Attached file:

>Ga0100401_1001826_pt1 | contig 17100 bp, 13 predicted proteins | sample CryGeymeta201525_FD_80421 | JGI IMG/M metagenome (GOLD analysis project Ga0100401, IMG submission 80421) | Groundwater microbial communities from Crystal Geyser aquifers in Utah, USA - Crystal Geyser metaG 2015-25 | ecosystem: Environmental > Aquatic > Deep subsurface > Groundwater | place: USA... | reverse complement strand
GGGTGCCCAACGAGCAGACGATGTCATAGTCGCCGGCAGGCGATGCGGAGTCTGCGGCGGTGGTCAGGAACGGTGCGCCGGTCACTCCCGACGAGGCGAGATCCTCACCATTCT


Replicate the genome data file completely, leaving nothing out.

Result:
>Ga0100401_1001826_pt1 | contig 17100 bp, 13 predicted proteins | sample CryGeymeta201525_FD_80421 | JGI IMG/M metagenome (GOLD analysis project Ga0100401, IMG submission 80421) | Groundwater microbial communities from Crystal Geyser aquifers in Utah, USA - Crystal Geyser metaG 2015-25 | ecosystem: Environmental > Aquatic > Deep subsurface > Groundwater | place: USA... | reverse complement strand
GGGTGCCCAACGAGCAGACGATGTCATAGTCGCCGGCAGGCGATGCGGAGTCTGCGGCGGTGGTCAGGAACGGTGCGCCGGTCACTCCCGACGAGGCGAGATCCTCACCATTCT